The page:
Eva Björg Ægisdóttir is a young, talented and beautiful Icelandic crime fiction author and The Creak on the Stairs is her, truly promising, debut novel. She was born and raised in the small port town of Akranes in the west of Iceland, around 25 miles from the capital city of Reykjavik and this is also the town which features as a setting for her first book. Her sense and use of landscape are great, adding to the novel's overall gloomy mood, tone, and atmosphere. It. This is a rather generic Nordic noir crime/thriller that adopts many of the genre's trademark narrative techniques and tropes, though it does it in a way that engages the reader and keeps him turning the pages to find out what happens next. I greatly enjoyed the story and the plot, while I found that the characterization was truly terrific and reminiscent of that of some prominent Icelandic crime writers like Yrsa Sigurðardóttir, Arnaldur Indridason, and Ragnar Jonasson.
The book's main protagonist is Chief Investigating Officer Elma who returns to her hometown of Akranes after the end of a long-lived romantic relationship with a man in Reykjavik. Elma is a woman of mystery and aspects of her past remain hidden from the reader and are revealed gradually as the story unravels. What is certain, is that Elma isn't particularly excited to return to Akranes and meet again her parents and there are many hints that her childhood has not been exactly happy. Soon after she moves into Akranes, a macabre discovery of the body of a dead woman near the lighthouse puzzles the small police department of the town and challenges Elma to find the culprit. In the course of the investigation, Elma will have to face people and memories that make her feel rather uncomfortable.
The Creak on the Stairs adopts the traditional dual narrative technique that is so often used by many of the Nordic noir authors. We watch the story unfolding in two different timelines, the present and the past (20-25 years before). In the former we witness the police investigating procedure that includes interrogations, footwork and evidence collection by the police officers while in the past we read about the childhood of the victim, Elisabet, and the events that shaped her personality. Elisabet has a sad and depressing history as she lost her father in a sea accident when she was little and afterward her mother began drinking and neglecting her only daughter, especially after the death of Elisabet's baby brother. Eva Björg Ægisdóttir handles very well the narration and the jumping back and forth in time which often confuses the reader is managed exceptionally. Another common Scandinavian narrative trope adopted is the multiple perspective narration that means that we witness the plot unfolding through the eyes of many characters, not just the protagonists. This fact results in a faster pace and if used correctly, as it is the case with this book, makes the story more vivid and easy-to-read. It should be mentioned that the main themes of the novel are truly disturbing as they include sexual abuse, bullying, and child molesting. So, be ready for some upsetting, or even painful, descriptions.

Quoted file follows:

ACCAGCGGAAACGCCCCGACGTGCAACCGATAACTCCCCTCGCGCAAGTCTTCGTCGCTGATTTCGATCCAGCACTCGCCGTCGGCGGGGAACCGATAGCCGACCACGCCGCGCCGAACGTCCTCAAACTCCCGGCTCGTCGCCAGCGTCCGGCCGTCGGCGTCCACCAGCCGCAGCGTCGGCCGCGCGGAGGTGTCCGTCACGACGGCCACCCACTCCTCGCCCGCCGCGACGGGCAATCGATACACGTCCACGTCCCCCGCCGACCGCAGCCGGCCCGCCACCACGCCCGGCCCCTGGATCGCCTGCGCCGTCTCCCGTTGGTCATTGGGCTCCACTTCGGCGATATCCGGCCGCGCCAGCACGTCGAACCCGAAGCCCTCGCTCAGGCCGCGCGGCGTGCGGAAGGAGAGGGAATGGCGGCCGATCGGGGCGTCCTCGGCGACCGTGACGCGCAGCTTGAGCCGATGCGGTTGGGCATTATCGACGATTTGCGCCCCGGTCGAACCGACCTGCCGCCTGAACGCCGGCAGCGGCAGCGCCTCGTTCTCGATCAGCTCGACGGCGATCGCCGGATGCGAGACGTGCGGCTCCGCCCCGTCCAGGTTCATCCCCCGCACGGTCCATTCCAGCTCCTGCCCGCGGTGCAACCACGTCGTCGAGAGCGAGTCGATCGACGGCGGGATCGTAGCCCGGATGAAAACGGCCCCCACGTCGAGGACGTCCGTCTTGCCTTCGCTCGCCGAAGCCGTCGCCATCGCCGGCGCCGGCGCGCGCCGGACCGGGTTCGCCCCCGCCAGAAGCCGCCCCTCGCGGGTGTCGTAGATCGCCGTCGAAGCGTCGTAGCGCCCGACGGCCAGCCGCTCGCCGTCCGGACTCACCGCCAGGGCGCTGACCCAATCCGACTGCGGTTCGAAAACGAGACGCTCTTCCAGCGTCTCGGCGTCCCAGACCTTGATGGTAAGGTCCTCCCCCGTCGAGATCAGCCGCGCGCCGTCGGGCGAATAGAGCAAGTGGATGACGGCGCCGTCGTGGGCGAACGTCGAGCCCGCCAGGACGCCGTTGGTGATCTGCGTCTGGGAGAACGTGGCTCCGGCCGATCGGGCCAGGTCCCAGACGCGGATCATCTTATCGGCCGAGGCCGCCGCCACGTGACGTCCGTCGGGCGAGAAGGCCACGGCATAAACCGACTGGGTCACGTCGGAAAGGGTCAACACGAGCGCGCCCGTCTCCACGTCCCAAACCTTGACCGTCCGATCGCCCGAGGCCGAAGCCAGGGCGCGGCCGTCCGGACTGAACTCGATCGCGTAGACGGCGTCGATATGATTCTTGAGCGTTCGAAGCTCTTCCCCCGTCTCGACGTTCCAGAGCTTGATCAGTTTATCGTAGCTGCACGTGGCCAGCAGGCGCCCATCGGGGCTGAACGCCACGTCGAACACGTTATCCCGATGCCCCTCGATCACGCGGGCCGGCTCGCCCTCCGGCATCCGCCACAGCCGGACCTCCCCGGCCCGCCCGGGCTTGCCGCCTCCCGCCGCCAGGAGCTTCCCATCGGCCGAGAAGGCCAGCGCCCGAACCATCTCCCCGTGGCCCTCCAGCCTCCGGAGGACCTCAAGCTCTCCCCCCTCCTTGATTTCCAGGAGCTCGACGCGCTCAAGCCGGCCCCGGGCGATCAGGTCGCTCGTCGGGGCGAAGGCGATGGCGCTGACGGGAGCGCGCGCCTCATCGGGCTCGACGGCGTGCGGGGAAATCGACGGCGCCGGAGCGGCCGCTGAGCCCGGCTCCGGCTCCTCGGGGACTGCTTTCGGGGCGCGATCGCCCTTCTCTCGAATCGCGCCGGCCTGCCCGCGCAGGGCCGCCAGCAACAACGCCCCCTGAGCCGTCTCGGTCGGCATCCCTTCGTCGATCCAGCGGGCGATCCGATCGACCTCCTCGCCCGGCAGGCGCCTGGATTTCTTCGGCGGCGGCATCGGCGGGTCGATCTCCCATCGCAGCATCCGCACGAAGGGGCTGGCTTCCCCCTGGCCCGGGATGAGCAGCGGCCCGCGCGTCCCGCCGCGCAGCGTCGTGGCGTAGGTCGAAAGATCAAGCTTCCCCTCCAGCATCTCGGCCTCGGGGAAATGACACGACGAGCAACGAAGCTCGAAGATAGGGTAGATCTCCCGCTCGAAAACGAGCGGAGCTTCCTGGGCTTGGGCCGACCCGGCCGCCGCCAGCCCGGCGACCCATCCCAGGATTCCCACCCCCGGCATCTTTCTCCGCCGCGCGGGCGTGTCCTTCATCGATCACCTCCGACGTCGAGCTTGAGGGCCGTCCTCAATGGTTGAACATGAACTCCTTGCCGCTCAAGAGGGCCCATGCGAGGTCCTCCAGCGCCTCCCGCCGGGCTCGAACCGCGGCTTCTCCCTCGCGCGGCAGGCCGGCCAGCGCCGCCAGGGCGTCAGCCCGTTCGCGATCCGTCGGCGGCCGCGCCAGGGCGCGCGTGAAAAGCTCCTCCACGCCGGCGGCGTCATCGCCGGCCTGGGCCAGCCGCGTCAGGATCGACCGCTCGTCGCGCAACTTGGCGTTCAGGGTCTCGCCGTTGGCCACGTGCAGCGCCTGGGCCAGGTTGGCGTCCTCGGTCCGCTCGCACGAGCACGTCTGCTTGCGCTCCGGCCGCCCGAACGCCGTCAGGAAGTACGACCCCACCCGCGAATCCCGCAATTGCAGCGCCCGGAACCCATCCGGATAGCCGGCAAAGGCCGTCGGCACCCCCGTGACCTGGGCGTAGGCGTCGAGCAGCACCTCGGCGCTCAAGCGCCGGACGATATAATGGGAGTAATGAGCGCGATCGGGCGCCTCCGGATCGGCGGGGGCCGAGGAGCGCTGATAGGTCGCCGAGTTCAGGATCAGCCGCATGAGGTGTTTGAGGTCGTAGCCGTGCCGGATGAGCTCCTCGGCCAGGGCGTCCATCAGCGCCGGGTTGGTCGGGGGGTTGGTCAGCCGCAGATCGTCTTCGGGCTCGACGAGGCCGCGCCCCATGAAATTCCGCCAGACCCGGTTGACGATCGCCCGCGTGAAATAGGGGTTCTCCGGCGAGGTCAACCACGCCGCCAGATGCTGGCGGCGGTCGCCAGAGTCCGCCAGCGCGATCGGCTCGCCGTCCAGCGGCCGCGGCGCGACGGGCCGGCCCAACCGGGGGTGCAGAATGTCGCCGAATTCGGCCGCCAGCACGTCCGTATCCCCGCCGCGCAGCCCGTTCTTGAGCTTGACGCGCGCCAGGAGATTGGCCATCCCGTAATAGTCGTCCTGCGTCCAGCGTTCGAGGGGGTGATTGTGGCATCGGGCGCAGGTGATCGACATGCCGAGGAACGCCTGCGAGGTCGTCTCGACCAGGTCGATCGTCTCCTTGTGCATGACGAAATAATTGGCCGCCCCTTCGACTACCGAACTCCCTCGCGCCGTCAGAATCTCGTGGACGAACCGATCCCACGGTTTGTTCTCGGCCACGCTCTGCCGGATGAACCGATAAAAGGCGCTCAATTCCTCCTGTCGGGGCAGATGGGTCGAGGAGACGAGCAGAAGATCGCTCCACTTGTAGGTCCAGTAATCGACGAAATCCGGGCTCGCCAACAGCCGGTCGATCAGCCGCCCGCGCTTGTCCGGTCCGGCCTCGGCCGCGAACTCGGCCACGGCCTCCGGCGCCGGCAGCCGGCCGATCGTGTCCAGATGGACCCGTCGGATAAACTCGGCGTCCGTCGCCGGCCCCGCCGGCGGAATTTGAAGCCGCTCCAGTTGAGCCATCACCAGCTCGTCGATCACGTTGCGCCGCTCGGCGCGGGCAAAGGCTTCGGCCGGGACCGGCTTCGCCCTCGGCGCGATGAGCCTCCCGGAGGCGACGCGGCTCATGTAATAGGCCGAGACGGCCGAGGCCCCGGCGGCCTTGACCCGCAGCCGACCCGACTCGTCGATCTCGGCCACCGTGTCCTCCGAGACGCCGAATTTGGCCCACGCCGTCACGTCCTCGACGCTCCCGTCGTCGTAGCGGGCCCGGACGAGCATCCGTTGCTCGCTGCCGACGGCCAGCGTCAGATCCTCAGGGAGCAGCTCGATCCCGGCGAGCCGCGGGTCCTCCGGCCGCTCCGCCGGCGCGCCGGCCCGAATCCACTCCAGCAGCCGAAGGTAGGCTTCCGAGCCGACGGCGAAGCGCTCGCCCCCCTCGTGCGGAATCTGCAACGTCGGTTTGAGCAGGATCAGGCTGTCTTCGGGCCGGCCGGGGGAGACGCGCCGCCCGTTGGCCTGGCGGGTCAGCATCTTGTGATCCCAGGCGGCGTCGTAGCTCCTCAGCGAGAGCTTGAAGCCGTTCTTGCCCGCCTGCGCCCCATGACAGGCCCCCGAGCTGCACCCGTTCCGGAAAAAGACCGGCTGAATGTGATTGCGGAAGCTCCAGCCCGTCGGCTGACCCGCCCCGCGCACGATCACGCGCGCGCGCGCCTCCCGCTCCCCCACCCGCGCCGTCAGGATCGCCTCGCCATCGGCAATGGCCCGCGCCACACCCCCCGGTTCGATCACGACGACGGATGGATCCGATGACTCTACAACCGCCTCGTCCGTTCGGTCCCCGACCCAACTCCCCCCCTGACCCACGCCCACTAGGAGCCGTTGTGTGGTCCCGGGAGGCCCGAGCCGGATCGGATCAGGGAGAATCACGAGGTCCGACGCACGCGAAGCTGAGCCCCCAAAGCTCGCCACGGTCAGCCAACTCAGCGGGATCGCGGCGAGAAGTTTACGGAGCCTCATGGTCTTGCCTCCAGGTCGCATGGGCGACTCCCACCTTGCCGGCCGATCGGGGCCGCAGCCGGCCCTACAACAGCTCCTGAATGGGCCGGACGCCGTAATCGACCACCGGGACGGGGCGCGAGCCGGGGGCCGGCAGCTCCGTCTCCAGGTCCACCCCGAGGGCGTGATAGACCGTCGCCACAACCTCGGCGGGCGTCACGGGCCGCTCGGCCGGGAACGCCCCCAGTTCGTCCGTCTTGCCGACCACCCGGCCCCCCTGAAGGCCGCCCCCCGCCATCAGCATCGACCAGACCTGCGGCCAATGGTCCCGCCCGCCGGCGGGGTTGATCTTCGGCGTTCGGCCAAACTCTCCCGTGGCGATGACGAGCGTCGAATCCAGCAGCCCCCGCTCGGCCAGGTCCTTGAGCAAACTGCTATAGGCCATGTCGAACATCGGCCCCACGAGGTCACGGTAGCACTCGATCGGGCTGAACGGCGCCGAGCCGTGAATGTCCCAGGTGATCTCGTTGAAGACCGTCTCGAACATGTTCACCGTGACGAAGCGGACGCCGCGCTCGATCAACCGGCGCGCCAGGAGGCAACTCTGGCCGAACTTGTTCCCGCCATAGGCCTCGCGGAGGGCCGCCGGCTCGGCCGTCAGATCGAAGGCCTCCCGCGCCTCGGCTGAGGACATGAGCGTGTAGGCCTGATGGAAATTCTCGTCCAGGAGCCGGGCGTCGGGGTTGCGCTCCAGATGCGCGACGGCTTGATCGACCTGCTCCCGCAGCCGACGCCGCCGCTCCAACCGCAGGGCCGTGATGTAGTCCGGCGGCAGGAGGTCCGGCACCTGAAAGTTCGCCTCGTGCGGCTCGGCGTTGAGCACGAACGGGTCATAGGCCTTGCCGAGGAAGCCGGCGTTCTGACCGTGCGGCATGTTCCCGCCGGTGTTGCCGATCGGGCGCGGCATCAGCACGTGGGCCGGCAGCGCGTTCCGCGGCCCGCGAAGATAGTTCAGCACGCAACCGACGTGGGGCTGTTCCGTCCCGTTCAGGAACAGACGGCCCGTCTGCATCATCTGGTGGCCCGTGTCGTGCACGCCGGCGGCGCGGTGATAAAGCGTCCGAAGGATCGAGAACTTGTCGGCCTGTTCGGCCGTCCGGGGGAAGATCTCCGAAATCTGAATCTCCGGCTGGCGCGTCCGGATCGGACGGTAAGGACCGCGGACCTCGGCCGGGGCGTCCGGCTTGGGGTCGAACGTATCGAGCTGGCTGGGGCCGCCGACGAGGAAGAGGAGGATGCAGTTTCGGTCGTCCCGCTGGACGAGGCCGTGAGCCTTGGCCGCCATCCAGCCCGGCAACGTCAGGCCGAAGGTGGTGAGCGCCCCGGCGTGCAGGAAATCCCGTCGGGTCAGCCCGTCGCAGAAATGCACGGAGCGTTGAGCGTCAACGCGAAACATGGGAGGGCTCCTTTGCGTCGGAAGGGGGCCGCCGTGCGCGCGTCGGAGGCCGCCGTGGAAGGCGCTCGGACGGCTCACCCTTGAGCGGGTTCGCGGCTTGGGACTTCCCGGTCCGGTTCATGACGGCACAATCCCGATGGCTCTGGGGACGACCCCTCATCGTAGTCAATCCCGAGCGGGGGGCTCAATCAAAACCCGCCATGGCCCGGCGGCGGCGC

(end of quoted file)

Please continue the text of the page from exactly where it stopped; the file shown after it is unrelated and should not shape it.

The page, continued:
The plot of the book is not over-elaborate, nevertheless, it keeps the reader glued to his seat due to the author's exhilarating writing style that creates a terrific, claustrophobic atmosphere in the limited space of a small, secluded Icelandic town. The Creak on the Stairs is one of the best debut crime/thrillers originating from the Nordic countries in the last few years and it leaves the reader hungry for more. It seems that Iceland is an inexhaustible reservoir of adept, gifted crime authors and we should expect many more crime novels of a quality analogous to that of The Creak on the Stairs. It is a perfect choice for the dark days of the quarantine that we live in and it will make you forget anything that happens outside the book's universe for a few hours.